For as much as I enjoy Pt. Reyes National Seashore, I studiously avoid it in the summer. One reason is the fog. That’s true for much of the Pacific Coast. The other is tourists, gazillions of them. Traffic slows to a turtle’s pace along Highway 1, campgrounds are full, and popular sites such as the lighthouse are packed. I have a limited sense of humor about any of the above, especially given that I can visit during the late fall, winter, and early spring when few tourists are out and about and days are often crystal clear. Or, if I am particularly lucky, a raging storm will send huge waves crashing ashore producing spectacular views. I love both.

It was mainly sunshine when Peggy and I visited the National Seashore in early March to celebrate my birthday. The lighthouse was closed due to Covid, but I have visited it before. This time, we admired it from above.

The Lighthouse was built in 1870 to help counter the frequent shipwrecks that took place in the area. A steam driven fog horn was used when the fog was too thick to see the light.

The lighthouse served its purpose for over 100 years, finally shutting down in 1975 when the US Coast Guard replaced it with an automated light found just below the historic lighthouse. Up until then it was tended by a lighthouse keeper whose responsibility was to keep the light burning. In addition to warning mariners off of the treacherous rocks, the lighthouse served as a navigational aid. Each lighthouse along the coast has a different frequency of light that ship pilots recognize. At Pt. Reyes, the light flashed once every five seconds.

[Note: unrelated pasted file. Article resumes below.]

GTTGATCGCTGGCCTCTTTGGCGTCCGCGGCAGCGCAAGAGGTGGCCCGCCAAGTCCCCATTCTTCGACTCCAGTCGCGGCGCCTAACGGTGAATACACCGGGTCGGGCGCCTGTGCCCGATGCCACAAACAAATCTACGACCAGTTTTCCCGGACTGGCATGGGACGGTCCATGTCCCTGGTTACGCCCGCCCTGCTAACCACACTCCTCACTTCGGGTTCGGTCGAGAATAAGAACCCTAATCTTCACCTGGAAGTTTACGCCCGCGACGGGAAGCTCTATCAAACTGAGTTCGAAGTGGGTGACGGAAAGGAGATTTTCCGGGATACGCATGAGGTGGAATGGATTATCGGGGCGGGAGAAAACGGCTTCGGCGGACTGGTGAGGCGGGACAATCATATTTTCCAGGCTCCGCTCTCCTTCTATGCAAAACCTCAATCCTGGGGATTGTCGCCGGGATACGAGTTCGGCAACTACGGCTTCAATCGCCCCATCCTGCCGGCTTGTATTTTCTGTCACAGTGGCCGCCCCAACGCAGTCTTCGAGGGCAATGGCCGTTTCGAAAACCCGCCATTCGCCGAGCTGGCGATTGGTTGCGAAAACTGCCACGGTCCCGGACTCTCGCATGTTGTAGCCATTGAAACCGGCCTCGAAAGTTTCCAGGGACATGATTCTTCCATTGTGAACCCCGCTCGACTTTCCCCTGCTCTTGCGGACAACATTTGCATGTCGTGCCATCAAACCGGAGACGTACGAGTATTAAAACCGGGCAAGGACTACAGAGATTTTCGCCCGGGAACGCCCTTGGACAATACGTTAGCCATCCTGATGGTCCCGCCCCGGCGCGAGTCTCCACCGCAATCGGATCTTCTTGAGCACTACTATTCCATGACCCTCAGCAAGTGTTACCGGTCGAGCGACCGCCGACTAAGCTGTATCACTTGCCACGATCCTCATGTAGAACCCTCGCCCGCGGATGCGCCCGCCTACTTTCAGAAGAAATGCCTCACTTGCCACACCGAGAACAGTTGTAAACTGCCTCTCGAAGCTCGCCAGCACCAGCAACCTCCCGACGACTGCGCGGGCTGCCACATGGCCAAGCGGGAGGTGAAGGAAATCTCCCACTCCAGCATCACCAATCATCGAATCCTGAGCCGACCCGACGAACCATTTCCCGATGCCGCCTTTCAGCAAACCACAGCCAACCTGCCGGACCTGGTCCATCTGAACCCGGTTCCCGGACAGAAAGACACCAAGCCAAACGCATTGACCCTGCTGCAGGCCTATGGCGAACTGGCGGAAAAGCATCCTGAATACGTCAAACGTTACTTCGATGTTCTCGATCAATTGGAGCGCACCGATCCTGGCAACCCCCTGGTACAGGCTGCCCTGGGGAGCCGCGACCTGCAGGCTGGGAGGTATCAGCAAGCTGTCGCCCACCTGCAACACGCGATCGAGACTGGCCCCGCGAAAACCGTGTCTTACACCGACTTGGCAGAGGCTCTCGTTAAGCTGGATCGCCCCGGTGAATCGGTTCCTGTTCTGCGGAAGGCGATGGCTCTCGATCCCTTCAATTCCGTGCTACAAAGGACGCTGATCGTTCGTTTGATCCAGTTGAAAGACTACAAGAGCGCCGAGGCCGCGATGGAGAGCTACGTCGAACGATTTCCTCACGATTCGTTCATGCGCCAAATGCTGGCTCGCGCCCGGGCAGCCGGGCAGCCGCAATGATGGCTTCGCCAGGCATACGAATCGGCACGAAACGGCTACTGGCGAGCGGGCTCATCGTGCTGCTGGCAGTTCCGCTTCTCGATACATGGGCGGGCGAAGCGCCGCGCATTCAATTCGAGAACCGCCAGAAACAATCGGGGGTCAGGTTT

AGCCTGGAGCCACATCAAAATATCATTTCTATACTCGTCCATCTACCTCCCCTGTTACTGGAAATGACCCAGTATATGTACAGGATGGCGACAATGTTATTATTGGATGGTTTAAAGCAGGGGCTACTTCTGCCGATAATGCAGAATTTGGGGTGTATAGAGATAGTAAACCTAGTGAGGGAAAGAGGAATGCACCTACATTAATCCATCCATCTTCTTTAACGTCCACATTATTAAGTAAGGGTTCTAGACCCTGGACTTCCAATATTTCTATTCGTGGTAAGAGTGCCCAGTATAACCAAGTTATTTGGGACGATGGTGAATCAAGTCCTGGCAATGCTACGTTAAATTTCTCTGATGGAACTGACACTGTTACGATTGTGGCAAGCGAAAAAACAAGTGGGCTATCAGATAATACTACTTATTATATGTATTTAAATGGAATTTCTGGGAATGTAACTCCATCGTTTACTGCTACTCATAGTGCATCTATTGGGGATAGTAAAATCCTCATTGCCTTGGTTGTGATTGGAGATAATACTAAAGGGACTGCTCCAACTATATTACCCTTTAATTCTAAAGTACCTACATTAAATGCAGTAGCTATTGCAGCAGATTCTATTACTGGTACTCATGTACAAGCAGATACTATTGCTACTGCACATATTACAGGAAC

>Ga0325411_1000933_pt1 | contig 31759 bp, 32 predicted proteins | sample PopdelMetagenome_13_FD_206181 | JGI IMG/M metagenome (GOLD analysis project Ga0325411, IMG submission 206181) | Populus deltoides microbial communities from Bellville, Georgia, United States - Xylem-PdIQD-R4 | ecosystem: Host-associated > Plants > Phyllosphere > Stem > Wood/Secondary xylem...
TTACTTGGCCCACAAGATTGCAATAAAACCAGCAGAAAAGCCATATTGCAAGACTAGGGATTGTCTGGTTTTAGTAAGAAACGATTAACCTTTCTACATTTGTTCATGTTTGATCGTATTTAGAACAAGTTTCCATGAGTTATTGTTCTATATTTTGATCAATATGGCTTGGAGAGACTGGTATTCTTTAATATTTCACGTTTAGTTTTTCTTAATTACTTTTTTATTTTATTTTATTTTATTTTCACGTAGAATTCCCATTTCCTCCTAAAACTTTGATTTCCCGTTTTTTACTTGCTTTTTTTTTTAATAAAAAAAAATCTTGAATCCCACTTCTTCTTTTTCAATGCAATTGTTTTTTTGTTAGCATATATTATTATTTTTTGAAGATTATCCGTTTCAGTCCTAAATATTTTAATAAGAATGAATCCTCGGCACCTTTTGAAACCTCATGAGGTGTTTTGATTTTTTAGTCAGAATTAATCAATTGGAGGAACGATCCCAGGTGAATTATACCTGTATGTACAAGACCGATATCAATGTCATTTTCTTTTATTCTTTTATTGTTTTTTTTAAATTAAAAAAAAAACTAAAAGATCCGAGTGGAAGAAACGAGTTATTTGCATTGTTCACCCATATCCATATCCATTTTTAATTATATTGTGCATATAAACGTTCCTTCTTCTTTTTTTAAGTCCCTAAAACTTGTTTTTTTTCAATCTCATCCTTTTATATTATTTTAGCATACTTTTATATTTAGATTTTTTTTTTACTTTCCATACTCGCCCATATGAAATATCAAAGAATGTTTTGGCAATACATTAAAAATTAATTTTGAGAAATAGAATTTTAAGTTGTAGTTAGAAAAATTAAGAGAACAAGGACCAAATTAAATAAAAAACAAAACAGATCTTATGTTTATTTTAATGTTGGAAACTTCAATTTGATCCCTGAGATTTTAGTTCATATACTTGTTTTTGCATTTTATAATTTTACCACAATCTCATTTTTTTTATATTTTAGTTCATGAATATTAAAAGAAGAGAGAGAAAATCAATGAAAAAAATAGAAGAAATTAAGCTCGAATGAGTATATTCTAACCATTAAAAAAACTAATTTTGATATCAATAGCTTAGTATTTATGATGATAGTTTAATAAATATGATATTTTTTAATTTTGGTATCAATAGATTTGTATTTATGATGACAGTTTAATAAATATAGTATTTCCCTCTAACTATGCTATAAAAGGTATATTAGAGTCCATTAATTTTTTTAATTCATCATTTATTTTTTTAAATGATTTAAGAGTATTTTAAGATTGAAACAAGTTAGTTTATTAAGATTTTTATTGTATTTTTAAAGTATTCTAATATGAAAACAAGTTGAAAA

Looking out to sea.
A historic view of the Pt. Reyes Lighthouse from the National Archives.

Peggy and I parked Quivera and followed the trail that led out to the lighthouse. Along the way, we found trees that showed the effects of the high winds that frequent the headlands.

Wind sculptured trees
I pictured children having a blast climbing over the gnarled limbs on the trees.
The Pt. Reyes headlands are a great place for whale watching when they are migrating south toward Mexico and then north toward the Arctic. We didn’t see any, but we were greeted by this large mural as we neared the lighthouse.
We found this interesting rock perched above the lighthouse.
And looking down below the lighthouse, we watched these waves crashing ashore among the rocks— which is where I will conclude my post for today.

NEXT FRIDAY’S TRAVEL BLOG: I’ll wrap up my Pt. Reyes series with a pleasant walk out to Abbot’s Lagoon and a visit to the colorful town of Pt. Reyes Station.

An Elk Loses Its Coat, a Coyote Digs Sushi, and a Ranch Is History… The Pt. Reyes Series

This bull elk that came down to see us as we hiked out the Tomales Pt. Trail looked quite elegant until we looked at his back. He was still shedding his winter coat and had yet to grow his summer fur. The deer herd that hangs out on our property goes through the same stage, looking frowzy for a couple of months. (Photo by Peggy Mekemson.)

Any trip to Pt. Reyes National Seashore should include a drive out to the historic Pierce Pt. Ranch and Tule Elk Reserve. The ranch will introduce you to an important piece of Pt. Reyes history. A hike out the Tomales Pt. Trail from the ranch will take you through some impressive scenery and likely give you a view of tule elk and other wildlife. Ever since the elk were reintroduced to the area in 1978, the herd has thrived. Our photos today start with our hike and end back at the ranch.

The Tomales Pt. Trail starts at the Pierce Pt. Ranch passing under tall Cypress trees planted originally by the ranchers as a wind break. Peggy provides perspective.
A few hundred yards brought us to a number of Calla lilies. Peggy and I wondered if a rancher’s wife had planted them to remind her of a home the family had left behind. (Photo by Peggy Mekemson.)
Of course, I had to take photos of the lilies as well.
We stopped to admire the scenery looking out toward Tomales Pt. and the Pacific Ocean.
Another view. The Bodega Headlands can be seen in the distance. If you’ve been to Bodega Bay, it’s possible you’ve driven out there. I like to go out on the headlands and look for whales passing by.